There are so many articles and studies floating around Performance Management and the ideal system that an organization should adopt. The question is, “Is there an ideal PM system?” The short answer is “No”.
Like there is no ideal political system, there is no cookie-cutter performance management system process that all organizations can universally adopt. The idea is to create a system that meets the organizational objectives and enables an exceptional performance culture.
Nevertheless, the following 5 “commandments” are culture and context-agnostic which means if you are a PM practitioner, you could look at the following as “must-haves”:
Reward your top guys disproportionately
In the process of designing the ideal PM system, we often forget an important question. How do you reward your best employee? The basic tenet of any PM system is to enable superior performance and for that you need to reward and differentiate superior performers.
The dreaded “Bell Curve” did a poor job of rewarding the best as it assumed that the majority of the population is average and only about 10% of the employees were excellent performers. The percentage difference in rewards that an excellent employee and an average one would receive was rather minimal.
Companies should start embracing the “Pareto Principle” instead (80/20 rule) which states that 80% of the effects occur due to 20% of the causes. This means your top performers contribute a lot more than your average performers!
Bottom line: Reward your High Performers disproportionately!
Feedback, feedback and more feedback
Continuous and year-round feedback is the backbone of any performance management process. It comes as a surprise then that feedback is often the most overlooked aspect of the process.
In most firms, performance management has tended to be a yearly or bi-annual affair. Feedback given during these formal reviews tends to be past-oriented, compensation-focused and an exercise in futility as it usually revolves around justifying the rating given to the employee (which is dictated by the bell curve).
Bottom line: Feedback is the most important element of the process as it is year-round, real time and helps in course correction at the right time and not when it is too late!
Make it an employee-driven process
The real owner of the performance management process is the employee. The line managers play a crucial role too as they have real time insight into an employee’s performance.
HR’s role would be to enable a culture where employees can give and receive feedback throughout the year without a formalized process dictating them. A quick glance at Performance Management software available in the market shows that they are ahead of the curve here. Many of these integrated software platforms have individualized employee performance screens replacing the generic appraisal forms that everyone has to fill. The key words here are customization and personalization.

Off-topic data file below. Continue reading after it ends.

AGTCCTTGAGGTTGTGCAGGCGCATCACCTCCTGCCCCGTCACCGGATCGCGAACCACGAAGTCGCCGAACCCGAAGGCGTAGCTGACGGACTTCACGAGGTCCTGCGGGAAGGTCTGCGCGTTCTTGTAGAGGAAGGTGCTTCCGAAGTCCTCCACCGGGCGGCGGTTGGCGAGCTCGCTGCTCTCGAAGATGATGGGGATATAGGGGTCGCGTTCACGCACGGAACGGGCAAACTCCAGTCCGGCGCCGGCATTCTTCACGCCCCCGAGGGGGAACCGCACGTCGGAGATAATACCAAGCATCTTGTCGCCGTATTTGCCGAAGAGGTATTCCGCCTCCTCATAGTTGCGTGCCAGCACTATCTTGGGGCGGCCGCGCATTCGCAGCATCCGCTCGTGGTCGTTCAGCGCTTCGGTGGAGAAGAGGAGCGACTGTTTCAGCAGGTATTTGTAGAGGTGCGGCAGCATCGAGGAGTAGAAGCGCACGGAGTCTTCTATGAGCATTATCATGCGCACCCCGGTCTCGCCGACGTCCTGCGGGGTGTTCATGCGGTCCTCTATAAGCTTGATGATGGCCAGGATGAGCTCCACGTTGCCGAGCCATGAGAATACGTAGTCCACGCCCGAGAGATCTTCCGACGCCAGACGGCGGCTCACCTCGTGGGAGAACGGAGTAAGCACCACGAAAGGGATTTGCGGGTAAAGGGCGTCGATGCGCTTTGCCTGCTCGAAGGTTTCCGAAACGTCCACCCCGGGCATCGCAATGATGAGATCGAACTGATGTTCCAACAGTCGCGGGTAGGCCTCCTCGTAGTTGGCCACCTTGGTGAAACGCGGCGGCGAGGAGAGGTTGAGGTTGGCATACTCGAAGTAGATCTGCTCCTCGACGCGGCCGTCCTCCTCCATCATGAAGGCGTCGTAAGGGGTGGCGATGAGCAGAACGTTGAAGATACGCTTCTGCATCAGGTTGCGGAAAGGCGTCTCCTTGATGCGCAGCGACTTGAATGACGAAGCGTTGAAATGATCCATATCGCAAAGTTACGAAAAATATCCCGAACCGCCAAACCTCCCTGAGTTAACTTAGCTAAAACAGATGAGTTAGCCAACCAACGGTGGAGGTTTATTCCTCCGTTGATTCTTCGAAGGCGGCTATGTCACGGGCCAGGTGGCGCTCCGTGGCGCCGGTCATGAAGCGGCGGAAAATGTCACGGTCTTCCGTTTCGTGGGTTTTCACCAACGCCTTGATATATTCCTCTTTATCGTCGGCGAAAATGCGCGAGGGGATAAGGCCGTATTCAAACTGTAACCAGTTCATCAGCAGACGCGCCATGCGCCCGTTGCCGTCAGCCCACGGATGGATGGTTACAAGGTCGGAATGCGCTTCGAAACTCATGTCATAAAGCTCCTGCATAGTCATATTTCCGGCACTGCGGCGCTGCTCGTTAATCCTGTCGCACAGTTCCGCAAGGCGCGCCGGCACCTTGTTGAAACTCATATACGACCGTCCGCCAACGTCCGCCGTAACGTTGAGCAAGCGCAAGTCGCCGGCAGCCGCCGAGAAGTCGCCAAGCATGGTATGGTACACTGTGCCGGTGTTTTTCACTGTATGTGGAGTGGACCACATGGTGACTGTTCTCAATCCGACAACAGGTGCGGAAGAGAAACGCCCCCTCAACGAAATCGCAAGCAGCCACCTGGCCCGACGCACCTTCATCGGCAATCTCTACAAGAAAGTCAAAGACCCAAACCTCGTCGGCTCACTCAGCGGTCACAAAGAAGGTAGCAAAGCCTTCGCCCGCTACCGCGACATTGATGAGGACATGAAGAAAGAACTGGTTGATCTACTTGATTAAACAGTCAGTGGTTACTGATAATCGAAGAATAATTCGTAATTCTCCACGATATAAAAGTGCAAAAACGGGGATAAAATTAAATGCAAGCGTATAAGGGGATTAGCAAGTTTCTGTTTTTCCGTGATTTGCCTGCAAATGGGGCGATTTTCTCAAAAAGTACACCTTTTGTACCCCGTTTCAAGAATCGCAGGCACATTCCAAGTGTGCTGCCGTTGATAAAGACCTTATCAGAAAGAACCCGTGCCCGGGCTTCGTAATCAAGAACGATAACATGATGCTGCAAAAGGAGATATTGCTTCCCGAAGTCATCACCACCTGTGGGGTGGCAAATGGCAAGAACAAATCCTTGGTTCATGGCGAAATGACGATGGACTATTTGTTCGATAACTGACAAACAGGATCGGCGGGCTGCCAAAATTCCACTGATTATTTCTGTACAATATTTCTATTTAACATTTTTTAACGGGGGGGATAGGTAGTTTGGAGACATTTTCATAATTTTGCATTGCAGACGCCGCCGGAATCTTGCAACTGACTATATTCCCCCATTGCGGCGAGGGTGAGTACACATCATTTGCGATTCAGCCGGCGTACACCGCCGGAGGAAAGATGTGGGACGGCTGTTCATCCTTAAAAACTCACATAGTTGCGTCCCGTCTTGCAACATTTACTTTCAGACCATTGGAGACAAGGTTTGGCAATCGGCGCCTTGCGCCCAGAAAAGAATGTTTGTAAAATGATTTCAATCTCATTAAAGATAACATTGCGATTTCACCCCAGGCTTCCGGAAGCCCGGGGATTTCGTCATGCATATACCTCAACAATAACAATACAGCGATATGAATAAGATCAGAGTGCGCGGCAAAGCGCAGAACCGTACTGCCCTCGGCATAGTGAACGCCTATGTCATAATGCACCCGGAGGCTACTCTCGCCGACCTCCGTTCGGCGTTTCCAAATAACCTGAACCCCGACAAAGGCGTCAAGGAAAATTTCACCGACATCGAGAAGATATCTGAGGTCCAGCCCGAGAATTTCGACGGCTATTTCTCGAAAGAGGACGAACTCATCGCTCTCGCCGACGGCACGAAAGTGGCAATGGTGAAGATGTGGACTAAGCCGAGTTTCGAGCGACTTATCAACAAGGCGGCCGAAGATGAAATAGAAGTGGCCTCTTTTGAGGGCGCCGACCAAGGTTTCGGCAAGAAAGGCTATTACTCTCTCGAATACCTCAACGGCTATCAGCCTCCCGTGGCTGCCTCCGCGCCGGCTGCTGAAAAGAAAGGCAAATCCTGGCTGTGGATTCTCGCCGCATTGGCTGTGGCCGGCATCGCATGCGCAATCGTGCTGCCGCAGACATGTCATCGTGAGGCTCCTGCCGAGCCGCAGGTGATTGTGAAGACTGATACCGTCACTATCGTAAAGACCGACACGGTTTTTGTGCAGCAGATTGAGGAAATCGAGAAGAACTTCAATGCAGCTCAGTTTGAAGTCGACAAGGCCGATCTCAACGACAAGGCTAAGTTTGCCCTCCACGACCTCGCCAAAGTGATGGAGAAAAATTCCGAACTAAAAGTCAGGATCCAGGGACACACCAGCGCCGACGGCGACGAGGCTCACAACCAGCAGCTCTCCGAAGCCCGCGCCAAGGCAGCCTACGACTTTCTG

Bottom line: Make the employee the owner of the process to get more buy-in.
Don’t think about the money
While it is important to pay for performance, a good performance management system should focus on the feedback. Which means compensation must be decoupled from the performance conversations your employees are having.
But isn’t this out of sync with point 1 which talks about rewarding your top guys disproportionately? Not really. Compensation has always been the proverbial elephant in the room when managers and employees sit down for the performance review discussions. It is indeed important that performance should play a major role in deciding compensation. But decoupling compensation from performance feedback is essential to make the process more effective.
Bottom line: Bonuses and hikes will always have a finite budget- feedback though has no limits.
Keep it simple, stupid!
One of the reasons why Performance Management is disliked by all and sundry is because it is overly complex and does not serve the purpose. The first rule when designing a PM system is to keep it simple!
Make it simple by aligning the process to business objectives and by clearly communicating the objective of the PM system to all stakeholders. Is it to align employee goals? Or to inform compensation decisions?
There is a temptation to design complex appraisal forms and processes to ensure all the boxes are ticked. This checklist approach has made the PM process a convoluted affair making it one of the most dreaded HR processes.
Bottom line- Keep it simple and that will make the system effective.